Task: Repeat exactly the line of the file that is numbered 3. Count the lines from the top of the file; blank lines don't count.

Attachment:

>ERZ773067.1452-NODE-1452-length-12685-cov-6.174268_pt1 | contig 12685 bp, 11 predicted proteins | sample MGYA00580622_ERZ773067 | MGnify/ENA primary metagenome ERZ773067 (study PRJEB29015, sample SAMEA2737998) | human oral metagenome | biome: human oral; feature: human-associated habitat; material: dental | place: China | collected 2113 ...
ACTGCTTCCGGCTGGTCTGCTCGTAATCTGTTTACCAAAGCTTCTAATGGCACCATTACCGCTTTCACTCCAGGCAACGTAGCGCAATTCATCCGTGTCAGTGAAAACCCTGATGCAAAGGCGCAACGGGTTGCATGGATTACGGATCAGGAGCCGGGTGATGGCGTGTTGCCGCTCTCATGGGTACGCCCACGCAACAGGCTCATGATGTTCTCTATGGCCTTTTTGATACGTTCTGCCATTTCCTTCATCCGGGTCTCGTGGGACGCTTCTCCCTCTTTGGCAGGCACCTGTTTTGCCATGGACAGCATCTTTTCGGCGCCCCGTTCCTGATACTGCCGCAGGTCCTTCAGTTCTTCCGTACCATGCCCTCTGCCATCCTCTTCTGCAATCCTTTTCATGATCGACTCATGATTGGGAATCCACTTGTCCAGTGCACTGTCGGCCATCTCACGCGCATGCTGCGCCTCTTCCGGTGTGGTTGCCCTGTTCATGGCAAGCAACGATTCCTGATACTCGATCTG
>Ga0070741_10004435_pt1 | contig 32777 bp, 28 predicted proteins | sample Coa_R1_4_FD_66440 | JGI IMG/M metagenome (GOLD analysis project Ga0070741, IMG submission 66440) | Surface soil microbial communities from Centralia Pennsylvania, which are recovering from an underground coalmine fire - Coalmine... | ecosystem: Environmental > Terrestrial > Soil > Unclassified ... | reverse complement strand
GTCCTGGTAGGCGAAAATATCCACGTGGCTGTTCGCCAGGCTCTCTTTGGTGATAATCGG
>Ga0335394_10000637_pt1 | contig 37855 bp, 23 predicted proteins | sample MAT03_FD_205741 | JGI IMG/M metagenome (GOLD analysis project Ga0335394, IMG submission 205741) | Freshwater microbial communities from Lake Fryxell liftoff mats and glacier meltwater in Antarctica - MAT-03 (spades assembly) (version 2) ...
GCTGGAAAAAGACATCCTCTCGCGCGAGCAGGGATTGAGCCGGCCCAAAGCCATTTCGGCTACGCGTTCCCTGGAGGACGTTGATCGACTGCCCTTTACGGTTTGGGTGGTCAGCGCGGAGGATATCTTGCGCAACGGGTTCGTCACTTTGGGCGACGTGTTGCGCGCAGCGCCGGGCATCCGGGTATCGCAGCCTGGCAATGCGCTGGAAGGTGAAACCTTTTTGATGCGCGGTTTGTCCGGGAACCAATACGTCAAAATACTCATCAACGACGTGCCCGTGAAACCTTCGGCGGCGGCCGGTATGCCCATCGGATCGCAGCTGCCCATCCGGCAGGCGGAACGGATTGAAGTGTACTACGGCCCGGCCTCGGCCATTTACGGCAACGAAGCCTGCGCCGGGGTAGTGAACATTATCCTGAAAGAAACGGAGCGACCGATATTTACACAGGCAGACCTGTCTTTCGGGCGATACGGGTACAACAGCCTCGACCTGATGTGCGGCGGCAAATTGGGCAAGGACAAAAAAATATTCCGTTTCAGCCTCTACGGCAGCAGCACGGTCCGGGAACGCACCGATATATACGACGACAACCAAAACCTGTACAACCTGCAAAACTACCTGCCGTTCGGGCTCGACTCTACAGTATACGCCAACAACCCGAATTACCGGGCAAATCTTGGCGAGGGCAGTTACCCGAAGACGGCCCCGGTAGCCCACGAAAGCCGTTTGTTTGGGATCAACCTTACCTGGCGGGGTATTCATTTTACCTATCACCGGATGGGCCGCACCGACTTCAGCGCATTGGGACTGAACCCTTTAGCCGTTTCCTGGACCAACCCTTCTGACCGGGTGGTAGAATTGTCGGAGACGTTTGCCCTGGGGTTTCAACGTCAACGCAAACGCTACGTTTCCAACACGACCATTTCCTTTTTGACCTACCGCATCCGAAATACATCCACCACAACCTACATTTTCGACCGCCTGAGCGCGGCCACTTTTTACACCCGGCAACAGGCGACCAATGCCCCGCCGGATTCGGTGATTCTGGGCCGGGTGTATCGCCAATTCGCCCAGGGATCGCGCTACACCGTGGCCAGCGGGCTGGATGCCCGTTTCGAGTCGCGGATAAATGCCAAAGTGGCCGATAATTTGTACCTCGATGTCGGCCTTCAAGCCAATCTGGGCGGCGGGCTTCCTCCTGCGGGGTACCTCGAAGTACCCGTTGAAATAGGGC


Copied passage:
>Ga0070741_10004435_pt1 | contig 32777 bp, 28 predicted proteins | sample Coa_R1_4_FD_66440 | JGI IMG/M metagenome (GOLD analysis project Ga0070741, IMG submission 66440) | Surface soil microbial communities from Centralia Pennsylvania, which are recovering from an underground coalmine fire - Coalmine... | ecosystem: Environmental > Terrestrial > Soil > Unclassified ... | reverse complement strand